When my alarm rang two hours later, I got up, changed, ate breakfast and hurried off to school.  I went straight to the library.  I returned the book I had read and went back to the science fiction section.  What could I read next?  How was I to decide?  Would my friend have any other recommendations for me?  
I decided to do it systematically.  I went to the "A's" and grabbed the first book that caught my eye.  "Nightfall and Other Stories" by Isaac Asimov.  I think that one took me two days to read.
It went like that for the rest of the year.  Anderson, Bradbury, Clark, De Camp, more Heinlein, including "Have Spacesuit, Will Travel," which my friend had shown me, Howard, Lieber, Norton, Piper.  I marched my way down the one wall and across the other.  On the last week of school I tried to check out "Damnation Alley," by Roger Zelazny, but the librarian told me they didn't check out books the last week of school.  I still haven't read it, now that I think about it.  To this day, I will see some 'classic' science fiction book and think, "I really ought to read that," pick it  and within a few pages realize I had already read it that year in Junior High School.  
I did get my fix that week though.  I remembered a set of books a cousin had given me for Christmas which I hadn't read yet.  At the time I received them, I didn't have much interest in them.  What was a "Hobbit," anyway?  I couldn't find it in the encyclopedias in my room.  I took it with me, along with the other three books in the box set, on Christmas vacation.  That was the first of about a dozen times I read the Lord of the Rings trilogy.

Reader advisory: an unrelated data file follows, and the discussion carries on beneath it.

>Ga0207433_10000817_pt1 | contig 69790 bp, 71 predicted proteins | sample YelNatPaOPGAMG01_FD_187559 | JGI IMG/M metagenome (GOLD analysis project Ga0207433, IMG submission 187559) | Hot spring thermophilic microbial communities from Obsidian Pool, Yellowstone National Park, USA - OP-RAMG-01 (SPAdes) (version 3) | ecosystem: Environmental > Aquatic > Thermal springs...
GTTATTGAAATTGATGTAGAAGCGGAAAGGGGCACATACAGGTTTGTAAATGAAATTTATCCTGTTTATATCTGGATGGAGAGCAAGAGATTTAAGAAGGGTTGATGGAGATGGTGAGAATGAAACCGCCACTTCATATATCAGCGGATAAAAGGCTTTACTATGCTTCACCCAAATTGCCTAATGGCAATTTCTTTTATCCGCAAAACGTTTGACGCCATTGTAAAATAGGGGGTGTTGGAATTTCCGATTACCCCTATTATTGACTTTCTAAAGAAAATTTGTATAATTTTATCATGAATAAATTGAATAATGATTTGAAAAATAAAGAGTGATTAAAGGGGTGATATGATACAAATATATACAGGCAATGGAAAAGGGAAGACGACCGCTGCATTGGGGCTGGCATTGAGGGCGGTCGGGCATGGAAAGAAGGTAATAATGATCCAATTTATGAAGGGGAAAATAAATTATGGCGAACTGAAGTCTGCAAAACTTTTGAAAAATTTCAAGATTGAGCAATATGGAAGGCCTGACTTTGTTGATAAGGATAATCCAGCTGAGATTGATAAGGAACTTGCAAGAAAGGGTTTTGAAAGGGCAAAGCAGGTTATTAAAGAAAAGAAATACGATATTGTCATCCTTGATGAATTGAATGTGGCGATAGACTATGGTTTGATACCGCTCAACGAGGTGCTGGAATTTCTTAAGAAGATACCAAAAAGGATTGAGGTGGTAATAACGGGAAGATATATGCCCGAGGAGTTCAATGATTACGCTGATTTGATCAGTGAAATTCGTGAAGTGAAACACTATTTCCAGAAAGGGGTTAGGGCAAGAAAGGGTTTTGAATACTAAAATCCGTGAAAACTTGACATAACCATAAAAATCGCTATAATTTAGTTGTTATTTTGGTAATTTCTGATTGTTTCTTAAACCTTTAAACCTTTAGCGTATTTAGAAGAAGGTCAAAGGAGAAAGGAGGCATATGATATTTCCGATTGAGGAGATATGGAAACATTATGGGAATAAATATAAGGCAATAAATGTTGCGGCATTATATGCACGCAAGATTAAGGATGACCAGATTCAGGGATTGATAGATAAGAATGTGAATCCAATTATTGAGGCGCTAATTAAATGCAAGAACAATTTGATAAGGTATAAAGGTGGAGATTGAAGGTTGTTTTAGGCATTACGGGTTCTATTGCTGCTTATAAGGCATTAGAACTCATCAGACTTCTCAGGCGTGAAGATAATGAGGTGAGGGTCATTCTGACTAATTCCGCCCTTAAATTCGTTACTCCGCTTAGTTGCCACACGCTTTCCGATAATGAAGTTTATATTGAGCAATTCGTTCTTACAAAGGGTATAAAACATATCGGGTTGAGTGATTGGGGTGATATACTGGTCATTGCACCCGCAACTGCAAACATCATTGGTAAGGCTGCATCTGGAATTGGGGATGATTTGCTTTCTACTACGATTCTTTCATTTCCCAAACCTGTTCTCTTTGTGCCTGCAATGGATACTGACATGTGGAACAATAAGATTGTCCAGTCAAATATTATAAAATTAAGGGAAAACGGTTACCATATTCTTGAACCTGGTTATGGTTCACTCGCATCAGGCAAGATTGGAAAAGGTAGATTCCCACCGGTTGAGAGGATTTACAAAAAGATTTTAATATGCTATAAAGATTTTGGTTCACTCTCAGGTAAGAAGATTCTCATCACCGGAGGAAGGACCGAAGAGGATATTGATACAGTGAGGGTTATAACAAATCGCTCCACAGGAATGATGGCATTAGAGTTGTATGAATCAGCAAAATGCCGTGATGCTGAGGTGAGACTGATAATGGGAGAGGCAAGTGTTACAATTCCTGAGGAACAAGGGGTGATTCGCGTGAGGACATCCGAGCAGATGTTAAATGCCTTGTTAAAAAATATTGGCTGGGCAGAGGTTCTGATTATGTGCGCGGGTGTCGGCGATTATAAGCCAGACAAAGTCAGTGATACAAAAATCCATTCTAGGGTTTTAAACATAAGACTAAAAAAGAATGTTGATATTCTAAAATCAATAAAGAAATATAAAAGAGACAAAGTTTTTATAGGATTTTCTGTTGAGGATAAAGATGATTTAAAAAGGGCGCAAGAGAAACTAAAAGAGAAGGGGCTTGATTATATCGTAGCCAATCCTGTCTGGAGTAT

By the end of that summer, my answer to the question, "What do you want to be when you grow up?" had changed.  Now, when asked, I would shrug my shoulders and say, "I dunno."  I couldn't think of how to tell them that I wanted to go to other planets.  That I wanted to learn to speak Elvish.  That I wanted to see if I was really a prince switched at birth by spectral creatures and that the time of my ascension was at hand.  When another friend of mine and I found a game called, "Dungeon & Dragons," it our local game store, I became obsessed.  Playing D&D, along with "Traveller," which came after it, was as close to what I wanted to do with my life as I could imagine at that time.  I became my group's perpetual game-master.  Partly because I bought all the latest supplements and add-ons as soon as they came out.  But mostly it was because I was the one spending all my free time writing adventures for them to go on.  Creating characters for them to meet.  Writing histories of the areas they would explore.  I once created a map of an entire continent on hex-map paper, where each hex equaled 100 miles.  When folded out completely, it covered the entire living room floor.  I still regret that my friends only explored a fraction of that territory.  So many unfound secrets remained.  Tombs and temples, dangerous beings, mad kings, desperate villagers and lost treasures they never found.  
I remember hearing a writer on a panel at a convention I went to say, "beware of people that write books with maps in the front of them.  They are inviting you to become lost in their world and you might never get back."  I think my motivation for writing speculative fiction is a bit different.  As a person that writes such stories, I'm including the map because...  Well, I am already lost there and I'll hoping you'll use the map to come find me.  Not to rescue me, though.  But because I think together we might have a really fun time.